Col. Jacob G. Frick led the defense of the Columbia-Wrightsville Bridge
Colonel Jacob G. Frick was one of the most prominent citizens of Pottsville, Pennsylvania, in Schuylkill County, the heart of the coal-mining region. He was a Medal of Honor winner for gallantry in action during the American Civil War, a wealthy businessman, and a civic-minded family man. Frick spent several days here in York County, Pennsylvania, during the 1863 Gettysburg Campaign, and his actions in leading the defense of the mile-long covered bridge over the Susquehanna River at Wrightsville significantly influenced the course of the campaign and thwarted the Confederate crossing of the river into Lancaster County.
Often overlooked by historians, Colonel Frick also played important roles in the battles of Fredericksburg and Chancellorsville, for which he was later awarded the Medal of Honor.
Who was this man?
Jacob Frick was born in Northumberland County on January 23, 1825, the ninth of sixteen children, fourth-generation descendants of a Swiss immigrant who had settled in Pennsylvania in the 1700s. As a youth, instead of joining his family’s boat-building business, Frick went to Canton, Ohio, to learn printing. In June 1846, he was commissioned as a third lieutenant in the 3rd Ohio Infantry with the outbreak of the Mexican War, serving with gallantry in several engagements. After the war ended, Frick was commissioned as a second lieutenant in the 11th U.S. Infantry. He married in 1850 and garrisoned at a number of army bases across the country. Later in the decade, he served as assistant instructor of infantry tactics at Fort McHenry in Baltimore. Frick was a delegate to the 1860 Republican National Convention, where Abraham Lincoln received the presidential nomination.
When war erupted, Frick was commissioned as the lieutenant colonel of the 96th Pennsylvania and fought in the Peninsula Campaign. On July 29, 1862, he became colonel of the 129th Pennsylvania. Major General Joseph Hooker ordered Frick to lead the last charge at Fredericksburg in December, and he bravely guided his regiment toward the stonewall on Marye’s Heights. The flag bearer and most of the color guard went down as the battle line advanced. Frick quickly seized and raised the fallen flag, but almost instantly, a Minié ball passed close to his head and sheared the wooden staff in two. Undaunted, Frick continued at the head of his command until he was wounded.
A dispute with division headquarters over dress coats for his men led Frick to be court-martialed on January 25, 1863, but the War Department quickly recommissioned him. At Chancellorsville, Frick’s precision in handling his regiment impressed his brigadier, who declared that “no man ever saw cooler work” than what the 129th Pennsylvania did during the confused fighting. Their firing was “grand – by rank, by company, and by wings, all in perfect order.” His embattled soldiers clearly heard Colonel Frick’s stentorian voice above the roar of musketry, and his regiment “did its duty well.” Six feet, two inches tall and powerfully built, he recaptured the regiment’s lost flag in hand-to-hand combat with several Rebels.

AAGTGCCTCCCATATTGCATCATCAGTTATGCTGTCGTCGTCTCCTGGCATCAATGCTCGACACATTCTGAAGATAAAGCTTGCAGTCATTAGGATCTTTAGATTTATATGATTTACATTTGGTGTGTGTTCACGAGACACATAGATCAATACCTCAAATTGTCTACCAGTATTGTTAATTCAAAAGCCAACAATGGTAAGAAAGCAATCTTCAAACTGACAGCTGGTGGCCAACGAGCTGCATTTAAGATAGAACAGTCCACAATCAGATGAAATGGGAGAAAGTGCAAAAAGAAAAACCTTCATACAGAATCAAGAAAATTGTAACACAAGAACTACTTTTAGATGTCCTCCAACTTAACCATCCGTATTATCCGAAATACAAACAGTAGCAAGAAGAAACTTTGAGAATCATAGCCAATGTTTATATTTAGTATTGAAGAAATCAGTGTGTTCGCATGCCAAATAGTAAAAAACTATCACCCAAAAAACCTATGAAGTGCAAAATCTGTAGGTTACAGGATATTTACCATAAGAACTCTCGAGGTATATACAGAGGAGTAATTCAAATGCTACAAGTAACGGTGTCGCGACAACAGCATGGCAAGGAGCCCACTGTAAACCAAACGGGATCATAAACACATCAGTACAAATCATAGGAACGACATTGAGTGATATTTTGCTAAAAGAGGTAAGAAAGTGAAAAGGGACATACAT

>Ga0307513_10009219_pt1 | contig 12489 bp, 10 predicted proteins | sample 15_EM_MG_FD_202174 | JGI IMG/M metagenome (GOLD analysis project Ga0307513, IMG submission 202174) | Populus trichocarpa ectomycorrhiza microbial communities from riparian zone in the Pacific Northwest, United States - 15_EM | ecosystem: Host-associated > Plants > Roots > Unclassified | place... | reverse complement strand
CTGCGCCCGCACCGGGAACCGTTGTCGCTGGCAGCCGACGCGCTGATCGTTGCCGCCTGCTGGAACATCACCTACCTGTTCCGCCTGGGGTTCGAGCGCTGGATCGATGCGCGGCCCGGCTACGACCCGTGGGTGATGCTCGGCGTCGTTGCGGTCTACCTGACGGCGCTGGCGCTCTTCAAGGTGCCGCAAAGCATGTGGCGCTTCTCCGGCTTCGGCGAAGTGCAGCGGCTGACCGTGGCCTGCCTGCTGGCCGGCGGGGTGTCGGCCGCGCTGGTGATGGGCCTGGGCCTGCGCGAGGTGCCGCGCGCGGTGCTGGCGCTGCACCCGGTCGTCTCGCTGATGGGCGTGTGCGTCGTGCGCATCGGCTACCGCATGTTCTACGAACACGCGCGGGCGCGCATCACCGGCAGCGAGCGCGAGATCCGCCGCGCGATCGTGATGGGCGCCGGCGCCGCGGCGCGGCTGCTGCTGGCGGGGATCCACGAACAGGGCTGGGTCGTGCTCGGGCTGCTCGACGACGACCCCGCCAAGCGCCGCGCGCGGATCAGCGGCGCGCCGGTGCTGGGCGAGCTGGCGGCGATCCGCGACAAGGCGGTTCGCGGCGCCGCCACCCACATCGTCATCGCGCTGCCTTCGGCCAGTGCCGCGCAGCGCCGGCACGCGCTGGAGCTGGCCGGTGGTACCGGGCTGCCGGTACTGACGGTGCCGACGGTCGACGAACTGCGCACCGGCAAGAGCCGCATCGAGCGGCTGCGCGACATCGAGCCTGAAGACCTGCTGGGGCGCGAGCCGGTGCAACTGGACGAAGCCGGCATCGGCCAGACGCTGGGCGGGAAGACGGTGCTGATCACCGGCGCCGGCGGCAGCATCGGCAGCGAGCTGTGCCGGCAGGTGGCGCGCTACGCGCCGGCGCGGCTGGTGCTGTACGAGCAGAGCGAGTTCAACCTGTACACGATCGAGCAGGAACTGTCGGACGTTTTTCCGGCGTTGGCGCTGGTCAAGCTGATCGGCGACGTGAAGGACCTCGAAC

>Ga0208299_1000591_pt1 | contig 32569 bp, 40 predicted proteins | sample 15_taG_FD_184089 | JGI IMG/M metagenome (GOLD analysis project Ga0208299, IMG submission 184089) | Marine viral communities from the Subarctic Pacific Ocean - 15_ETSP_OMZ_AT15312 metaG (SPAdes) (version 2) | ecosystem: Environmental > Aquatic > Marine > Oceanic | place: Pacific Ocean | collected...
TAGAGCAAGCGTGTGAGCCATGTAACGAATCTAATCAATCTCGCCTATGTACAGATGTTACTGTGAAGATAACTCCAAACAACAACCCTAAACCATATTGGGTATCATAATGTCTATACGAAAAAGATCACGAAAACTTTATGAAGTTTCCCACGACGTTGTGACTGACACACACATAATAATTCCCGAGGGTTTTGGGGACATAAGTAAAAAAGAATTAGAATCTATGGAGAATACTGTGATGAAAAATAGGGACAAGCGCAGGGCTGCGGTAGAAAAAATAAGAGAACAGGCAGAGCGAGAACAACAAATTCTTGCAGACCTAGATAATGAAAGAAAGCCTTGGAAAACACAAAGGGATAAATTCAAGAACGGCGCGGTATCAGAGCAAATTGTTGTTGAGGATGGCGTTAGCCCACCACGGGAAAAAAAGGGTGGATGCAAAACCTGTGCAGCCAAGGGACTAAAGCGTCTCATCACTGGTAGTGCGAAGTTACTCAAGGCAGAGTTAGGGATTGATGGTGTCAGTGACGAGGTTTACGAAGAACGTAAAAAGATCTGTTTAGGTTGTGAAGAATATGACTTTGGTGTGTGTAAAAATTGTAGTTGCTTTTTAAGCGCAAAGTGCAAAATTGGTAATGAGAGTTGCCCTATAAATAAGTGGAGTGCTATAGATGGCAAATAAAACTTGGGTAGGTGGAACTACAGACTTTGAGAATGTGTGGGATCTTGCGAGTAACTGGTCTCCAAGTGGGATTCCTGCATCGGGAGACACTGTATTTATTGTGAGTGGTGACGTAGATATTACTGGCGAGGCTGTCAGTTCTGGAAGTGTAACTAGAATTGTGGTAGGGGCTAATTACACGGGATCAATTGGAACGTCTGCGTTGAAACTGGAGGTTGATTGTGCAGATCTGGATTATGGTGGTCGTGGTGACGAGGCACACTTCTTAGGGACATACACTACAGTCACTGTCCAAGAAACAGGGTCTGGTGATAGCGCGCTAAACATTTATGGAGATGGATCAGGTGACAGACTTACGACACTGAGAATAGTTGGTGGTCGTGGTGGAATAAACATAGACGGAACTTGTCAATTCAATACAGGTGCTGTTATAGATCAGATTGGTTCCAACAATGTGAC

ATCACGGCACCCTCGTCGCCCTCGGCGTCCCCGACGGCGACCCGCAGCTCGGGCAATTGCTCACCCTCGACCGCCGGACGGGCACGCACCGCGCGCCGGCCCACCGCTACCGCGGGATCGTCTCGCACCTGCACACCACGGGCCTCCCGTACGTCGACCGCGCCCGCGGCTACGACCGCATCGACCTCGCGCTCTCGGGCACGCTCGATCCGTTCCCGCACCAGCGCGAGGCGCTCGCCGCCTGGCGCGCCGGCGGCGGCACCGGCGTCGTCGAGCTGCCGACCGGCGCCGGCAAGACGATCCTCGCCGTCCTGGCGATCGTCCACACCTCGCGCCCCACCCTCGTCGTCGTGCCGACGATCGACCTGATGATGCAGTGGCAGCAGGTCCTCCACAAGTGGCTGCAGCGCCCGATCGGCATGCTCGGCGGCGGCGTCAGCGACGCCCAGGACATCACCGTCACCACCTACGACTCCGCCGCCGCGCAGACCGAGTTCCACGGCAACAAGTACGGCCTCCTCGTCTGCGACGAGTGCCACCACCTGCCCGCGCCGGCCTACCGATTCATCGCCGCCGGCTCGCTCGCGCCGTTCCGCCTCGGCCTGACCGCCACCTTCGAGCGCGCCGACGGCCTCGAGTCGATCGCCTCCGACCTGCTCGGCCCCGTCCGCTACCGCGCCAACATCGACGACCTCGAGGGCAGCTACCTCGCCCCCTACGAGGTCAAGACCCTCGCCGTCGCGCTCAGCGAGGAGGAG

His regiment mustered out in May and Frick returned to Pottsville. When Robert E. Lee’s invasion threatened the Keystone State, Frick hurried to Harrisburg to assume command of the 807-man 27th Pennsylvania Volunteer Militia. It had been raised primarily in Frick’s native Schuylkill County in north-central Pennsylvania, as well as in nearby Northampton, Huntingdon, and Berks counties. Frick’s regiment traveled by train from Harrisburg to Columbia, where they formed the bulk of the troops defending the bridge. When John B. Gordon’s brigade attacked, Frick skillfully withdrew his militia across the bridge, setting it on fire to prevent Rebel passage. later, his men were involved in the pursuit of the retreating Robert E. Lee, and the 27th was the first Pennsylvania militia to cross into Maryland while chasing the Army of Northern Virginia. He and the regiment mustered out in August 1863.
In June 1864, he assisted Brigadier General Henry Pleasants in planning the explosives-filled, 230-foot-long tunnel under the Petersburg entrenchments, which resulted in “the Battle of the Crater.” He remained interest in politics, serving as a delegate to the Republican National Convention in both 1860 and 1868.
He remarried after the war, raised a son, authored two books, and manufactured wire screens for the coal mining industry. In 1892, Frick received the Medal of Honor for his valor at Chancellorsville and Fredericksburg. He passed away March 5, 1902, and was buried in Pottsville’s Presbyterian Cemetery. He was the first man in Schuylkill County to receive the Medal of Honor.